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Hagisaki worked at the National Institute for Defense Studies. He was arrested on September 8, 2000 while meeting a Russian military attaché, Captain Viktor Bogatenkov, at a Tokyo restaurant. Hagisaki then confessed to passing secret information to Bogatenkov. Bogatenkov himself cited diplomatic immunity, and left the country shortly afterwards. According to Japanese officials, Hagisaki met with Bogatenkov or other Russian agents on at least ten occasions, and gave them information on defence plans, communications, and United States military activities in Japan. The arrest came shortly after a visit to Japan by Russian leader Vladimir Putin, during which politicians of both Russia and Japan had talked of warm relations between the two countries — as such, the revelations caused considerable public outcry.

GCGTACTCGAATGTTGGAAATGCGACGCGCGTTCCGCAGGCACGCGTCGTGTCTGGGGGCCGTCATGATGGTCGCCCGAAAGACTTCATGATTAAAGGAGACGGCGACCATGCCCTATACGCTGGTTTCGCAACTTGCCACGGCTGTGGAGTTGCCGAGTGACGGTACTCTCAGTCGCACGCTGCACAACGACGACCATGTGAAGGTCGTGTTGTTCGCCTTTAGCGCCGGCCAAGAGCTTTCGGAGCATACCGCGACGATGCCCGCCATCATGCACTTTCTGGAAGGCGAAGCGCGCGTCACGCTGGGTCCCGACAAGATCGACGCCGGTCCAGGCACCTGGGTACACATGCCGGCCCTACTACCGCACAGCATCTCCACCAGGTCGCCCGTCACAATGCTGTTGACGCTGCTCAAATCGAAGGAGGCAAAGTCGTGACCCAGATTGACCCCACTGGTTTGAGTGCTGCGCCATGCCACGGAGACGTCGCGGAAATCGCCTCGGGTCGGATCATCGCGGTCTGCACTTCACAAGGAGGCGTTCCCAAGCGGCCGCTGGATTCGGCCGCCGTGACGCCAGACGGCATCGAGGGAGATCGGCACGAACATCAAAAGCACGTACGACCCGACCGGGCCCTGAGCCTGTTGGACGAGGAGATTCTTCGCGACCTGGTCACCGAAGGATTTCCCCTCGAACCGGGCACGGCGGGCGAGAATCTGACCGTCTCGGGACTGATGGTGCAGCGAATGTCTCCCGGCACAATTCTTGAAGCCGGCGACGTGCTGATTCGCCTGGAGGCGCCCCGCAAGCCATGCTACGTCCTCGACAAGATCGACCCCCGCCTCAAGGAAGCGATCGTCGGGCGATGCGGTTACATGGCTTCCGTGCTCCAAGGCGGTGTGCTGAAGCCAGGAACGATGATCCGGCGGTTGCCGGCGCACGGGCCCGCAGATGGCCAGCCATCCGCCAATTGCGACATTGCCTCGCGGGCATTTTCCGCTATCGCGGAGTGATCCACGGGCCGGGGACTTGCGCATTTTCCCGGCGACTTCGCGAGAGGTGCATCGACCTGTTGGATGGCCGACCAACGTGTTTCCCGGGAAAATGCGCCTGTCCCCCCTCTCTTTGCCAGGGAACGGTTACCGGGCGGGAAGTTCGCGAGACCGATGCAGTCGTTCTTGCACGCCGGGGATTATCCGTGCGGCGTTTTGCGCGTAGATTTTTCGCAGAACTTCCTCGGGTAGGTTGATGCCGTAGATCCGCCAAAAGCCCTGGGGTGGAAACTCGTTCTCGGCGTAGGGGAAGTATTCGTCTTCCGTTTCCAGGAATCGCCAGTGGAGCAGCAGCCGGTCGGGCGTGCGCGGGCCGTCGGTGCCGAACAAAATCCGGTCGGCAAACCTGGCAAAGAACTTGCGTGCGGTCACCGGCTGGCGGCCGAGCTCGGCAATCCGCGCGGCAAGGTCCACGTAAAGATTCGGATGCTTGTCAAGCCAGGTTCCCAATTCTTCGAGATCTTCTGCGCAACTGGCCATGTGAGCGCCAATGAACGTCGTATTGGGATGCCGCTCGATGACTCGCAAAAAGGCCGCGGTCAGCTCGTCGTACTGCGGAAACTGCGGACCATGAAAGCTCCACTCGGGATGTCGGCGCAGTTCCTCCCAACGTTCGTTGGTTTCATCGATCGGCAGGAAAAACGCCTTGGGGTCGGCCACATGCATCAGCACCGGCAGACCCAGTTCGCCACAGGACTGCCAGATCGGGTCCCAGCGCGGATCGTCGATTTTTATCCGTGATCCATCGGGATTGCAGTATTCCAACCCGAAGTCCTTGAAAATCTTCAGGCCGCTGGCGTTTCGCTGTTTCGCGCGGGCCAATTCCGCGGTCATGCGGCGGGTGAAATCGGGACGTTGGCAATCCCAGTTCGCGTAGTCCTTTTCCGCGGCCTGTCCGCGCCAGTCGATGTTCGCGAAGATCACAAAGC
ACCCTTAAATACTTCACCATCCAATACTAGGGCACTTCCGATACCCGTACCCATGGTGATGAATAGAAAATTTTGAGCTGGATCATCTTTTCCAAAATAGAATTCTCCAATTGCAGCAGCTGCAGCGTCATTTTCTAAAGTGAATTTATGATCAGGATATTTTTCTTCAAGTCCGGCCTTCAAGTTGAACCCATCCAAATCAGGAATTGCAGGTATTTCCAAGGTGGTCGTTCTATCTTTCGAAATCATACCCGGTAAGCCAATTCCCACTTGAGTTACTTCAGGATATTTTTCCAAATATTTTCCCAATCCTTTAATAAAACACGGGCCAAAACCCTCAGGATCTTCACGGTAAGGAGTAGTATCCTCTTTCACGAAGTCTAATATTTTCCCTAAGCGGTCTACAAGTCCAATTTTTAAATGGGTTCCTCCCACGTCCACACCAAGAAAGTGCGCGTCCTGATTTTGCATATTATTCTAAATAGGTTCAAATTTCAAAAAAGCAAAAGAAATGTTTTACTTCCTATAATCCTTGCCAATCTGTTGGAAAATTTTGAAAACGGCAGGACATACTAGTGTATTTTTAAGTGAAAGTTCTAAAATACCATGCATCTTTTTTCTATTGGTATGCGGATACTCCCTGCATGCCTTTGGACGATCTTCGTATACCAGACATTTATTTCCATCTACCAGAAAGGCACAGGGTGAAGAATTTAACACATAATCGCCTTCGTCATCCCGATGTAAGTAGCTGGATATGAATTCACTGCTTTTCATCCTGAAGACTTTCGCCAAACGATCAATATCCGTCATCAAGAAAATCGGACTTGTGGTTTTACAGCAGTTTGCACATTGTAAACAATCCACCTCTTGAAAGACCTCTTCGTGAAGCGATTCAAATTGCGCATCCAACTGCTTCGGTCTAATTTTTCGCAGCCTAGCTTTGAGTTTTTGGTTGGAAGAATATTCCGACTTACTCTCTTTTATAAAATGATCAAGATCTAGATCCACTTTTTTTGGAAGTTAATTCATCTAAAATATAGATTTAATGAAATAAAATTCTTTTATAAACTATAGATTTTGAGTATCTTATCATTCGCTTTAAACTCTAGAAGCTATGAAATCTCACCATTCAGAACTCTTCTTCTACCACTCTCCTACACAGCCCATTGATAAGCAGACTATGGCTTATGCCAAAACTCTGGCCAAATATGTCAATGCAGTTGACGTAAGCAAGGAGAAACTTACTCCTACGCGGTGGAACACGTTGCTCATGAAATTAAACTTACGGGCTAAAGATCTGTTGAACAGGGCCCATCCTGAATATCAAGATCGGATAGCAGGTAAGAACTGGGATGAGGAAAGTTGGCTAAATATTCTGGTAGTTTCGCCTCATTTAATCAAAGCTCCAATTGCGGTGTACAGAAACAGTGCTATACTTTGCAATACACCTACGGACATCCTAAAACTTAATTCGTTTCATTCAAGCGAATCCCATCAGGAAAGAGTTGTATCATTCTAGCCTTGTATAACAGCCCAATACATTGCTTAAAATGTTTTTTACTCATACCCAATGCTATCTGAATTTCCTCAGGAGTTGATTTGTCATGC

When asked why he had assisted Bogatenkov, Hagisaki said that Bogatenkov had implied that he could assist with treatment for Hagisaki's ill son. Hagisaki also said that Bogatenkov had promised assistance obtaining historic information on the Soviet Navy which Hagisaki needed for a research project, and had been understanding of Hagisaki's strong religious views.
Hagisaki entered a guilty plea on November 27, 2000. The following year, he was given a 10-month prison sentence. He had already received a dishonorable discharge in October.